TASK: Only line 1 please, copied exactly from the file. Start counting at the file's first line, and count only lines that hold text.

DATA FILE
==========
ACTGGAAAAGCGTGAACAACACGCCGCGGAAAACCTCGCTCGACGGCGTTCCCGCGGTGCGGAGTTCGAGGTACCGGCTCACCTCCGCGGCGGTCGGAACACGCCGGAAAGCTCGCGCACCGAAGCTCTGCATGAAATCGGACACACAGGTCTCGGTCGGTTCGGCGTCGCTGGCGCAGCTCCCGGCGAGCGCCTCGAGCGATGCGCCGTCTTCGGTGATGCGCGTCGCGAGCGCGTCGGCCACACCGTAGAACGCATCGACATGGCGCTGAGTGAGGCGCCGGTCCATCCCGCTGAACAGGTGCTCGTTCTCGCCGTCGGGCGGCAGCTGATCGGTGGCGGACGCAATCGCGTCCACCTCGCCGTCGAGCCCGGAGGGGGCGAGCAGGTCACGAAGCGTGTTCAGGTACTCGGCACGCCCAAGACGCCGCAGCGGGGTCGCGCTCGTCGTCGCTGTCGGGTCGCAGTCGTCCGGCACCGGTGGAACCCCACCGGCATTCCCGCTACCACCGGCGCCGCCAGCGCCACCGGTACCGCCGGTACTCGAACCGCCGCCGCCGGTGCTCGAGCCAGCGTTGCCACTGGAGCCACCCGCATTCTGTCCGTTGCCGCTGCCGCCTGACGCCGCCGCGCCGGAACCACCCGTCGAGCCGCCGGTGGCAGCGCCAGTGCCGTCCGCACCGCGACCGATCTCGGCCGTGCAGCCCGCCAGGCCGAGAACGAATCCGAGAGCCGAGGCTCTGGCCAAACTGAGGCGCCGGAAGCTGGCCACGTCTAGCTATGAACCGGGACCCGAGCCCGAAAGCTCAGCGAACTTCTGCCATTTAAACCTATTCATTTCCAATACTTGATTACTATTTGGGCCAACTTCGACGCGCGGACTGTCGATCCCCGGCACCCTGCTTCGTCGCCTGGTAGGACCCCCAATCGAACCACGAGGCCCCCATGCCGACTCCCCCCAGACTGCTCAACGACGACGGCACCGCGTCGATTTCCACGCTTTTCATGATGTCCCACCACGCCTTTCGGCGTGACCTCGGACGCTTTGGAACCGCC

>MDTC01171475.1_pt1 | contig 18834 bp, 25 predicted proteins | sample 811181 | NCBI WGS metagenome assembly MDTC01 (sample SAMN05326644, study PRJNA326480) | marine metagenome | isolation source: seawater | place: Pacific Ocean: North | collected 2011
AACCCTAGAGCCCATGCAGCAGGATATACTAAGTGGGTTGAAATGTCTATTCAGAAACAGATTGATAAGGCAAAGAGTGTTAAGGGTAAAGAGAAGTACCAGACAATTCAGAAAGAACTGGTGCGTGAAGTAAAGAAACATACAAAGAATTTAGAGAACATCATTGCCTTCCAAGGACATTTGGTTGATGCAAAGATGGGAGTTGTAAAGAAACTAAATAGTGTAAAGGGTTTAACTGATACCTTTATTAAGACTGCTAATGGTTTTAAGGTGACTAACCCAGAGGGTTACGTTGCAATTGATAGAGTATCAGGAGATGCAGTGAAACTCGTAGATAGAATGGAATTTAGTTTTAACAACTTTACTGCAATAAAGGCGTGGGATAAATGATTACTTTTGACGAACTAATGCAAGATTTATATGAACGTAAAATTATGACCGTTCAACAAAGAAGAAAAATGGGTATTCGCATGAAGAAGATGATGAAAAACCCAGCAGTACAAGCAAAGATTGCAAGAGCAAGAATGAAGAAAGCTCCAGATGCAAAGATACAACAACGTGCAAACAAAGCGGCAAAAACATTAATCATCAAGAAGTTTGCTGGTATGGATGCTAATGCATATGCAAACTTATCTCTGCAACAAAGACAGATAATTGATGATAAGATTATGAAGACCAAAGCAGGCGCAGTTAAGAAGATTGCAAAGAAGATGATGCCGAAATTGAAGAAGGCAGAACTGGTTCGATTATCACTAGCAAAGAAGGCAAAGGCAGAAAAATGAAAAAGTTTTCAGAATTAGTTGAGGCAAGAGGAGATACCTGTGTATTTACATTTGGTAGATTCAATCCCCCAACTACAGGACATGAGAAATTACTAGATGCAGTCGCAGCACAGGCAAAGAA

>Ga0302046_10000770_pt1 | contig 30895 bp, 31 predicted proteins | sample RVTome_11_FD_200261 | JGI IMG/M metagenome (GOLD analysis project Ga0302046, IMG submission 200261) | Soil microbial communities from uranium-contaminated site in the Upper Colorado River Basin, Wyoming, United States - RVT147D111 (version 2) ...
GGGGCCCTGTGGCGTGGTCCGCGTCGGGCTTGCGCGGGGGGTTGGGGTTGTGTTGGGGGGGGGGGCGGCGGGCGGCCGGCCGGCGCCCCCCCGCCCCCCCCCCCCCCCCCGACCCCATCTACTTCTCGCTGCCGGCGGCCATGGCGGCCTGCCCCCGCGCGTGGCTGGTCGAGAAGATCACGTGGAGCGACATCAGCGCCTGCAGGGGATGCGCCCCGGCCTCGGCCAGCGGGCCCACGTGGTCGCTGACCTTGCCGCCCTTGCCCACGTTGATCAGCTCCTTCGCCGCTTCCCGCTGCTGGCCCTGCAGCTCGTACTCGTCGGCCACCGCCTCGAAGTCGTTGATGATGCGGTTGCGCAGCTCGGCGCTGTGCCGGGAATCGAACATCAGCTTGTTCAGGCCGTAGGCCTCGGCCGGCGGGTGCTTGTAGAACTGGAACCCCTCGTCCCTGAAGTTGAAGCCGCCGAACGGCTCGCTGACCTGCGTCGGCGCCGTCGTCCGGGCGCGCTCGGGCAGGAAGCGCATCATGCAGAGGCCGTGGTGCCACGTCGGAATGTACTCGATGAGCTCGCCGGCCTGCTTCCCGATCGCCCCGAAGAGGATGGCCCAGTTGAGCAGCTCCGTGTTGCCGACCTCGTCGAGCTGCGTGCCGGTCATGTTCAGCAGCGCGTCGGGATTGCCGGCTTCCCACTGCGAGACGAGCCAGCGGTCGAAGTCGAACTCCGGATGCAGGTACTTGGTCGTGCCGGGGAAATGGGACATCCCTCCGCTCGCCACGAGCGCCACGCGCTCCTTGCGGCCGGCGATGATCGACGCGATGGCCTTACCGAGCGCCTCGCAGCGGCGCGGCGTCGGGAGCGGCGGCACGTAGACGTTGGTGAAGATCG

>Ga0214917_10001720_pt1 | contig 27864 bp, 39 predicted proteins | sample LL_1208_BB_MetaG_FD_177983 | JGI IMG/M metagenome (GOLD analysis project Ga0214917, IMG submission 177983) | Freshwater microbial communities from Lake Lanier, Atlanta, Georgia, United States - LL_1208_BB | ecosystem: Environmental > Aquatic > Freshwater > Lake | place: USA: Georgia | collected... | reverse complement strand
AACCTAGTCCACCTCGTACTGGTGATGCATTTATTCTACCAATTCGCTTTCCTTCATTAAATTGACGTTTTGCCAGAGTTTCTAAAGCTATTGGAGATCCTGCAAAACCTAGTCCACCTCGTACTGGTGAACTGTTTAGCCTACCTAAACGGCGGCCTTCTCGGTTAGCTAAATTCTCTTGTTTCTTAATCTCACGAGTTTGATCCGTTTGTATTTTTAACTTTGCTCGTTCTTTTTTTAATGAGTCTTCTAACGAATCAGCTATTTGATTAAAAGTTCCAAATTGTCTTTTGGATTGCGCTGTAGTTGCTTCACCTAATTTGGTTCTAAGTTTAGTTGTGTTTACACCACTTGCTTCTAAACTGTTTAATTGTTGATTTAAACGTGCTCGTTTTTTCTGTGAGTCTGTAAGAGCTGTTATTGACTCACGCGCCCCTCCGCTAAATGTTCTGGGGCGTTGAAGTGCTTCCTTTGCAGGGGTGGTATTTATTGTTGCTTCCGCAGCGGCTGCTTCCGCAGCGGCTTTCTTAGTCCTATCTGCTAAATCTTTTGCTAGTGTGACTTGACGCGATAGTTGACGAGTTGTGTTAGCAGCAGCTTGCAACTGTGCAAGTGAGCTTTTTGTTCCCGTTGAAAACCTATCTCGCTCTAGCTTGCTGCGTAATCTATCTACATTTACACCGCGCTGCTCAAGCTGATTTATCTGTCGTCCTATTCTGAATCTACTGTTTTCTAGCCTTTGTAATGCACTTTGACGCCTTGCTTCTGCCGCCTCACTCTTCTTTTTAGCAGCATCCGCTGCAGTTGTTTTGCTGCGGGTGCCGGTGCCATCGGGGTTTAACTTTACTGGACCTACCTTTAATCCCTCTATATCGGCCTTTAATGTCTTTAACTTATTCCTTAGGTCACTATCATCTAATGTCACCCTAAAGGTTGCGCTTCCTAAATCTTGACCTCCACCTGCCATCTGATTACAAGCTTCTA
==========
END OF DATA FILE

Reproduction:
ACTGGAAAAGCGTGAACAACACGCCGCGGAAAACCTCGCTCGACGGCGTTCCCGCGGTGCGGAGTTCGAGGTACCGGCTCACCTCCGCGGCGGTCGGAACACGCCGGAAAGCTCGCGCACCGAAGCTCTGCATGAAATCGGACACACAGGTCTCGGTCGGTTCGGCGTCGCTGGCGCAGCTCCCGGCGAGCGCCTCGAGCGATGCGCCGTCTTCGGTGATGCGCGTCGCGAGCGCGTCGGCCACACCGTAGAACGCATCGACATGGCGCTGAGTGAGGCGCCGGTCCATCCCGCTGAACAGGTGCTCGTTCTCGCCGTCGGGCGGCAGCTGATCGGTGGCGGACGCAATCGCGTCCACCTCGCCGTCGAGCCCGGAGGGGGCGAGCAGGTCACGAAGCGTGTTCAGGTACTCGGCACGCCCAAGACGCCGCAGCGGGGTCGCGCTCGTCGTCGCTGTCGGGTCGCAGTCGTCCGGCACCGGTGGAACCCCACCGGCATTCCCGCTACCACCGGCGCCGCCAGCGCCACCGGTACCGCCGGTACTCGAACCGCCGCCGCCGGTGCTCGAGCCAGCGTTGCCACTGGAGCCACCCGCATTCTGTCCGTTGCCGCTGCCGCCTGACGCCGCCGCGCCGGAACCACCCGTCGAGCCGCCGGTGGCAGCGCCAGTGCCGTCCGCACCGCGACCGATCTCGGCCGTGCAGCCCGCCAGGCCGAGAACGAATCCGAGAGCCGAGGCTCTGGCCAAACTGAGGCGCCGGAAGCTGGCCACGTCTAGCTATGAACCGGGACCCGAGCCCGAAAGCTCAGCGAACTTCTGCCATTTAAACCTATTCATTTCCAATACTTGATTACTATTTGGGCCAACTTCGACGCGCGGACTGTCGATCCCCGGCACCCTGCTTCGTCGCCTGGTAGGACCCCCAATCGAACCACGAGGCCCCCATGCCGACTCCCCCCAGACTGCTCAACGACGACGGCACCGCGTCGATTTCCACGCTTTTCATGATGTCCCACCACGCCTTTCGGCGTGACCTCGGACGCTTTGGAACCGCC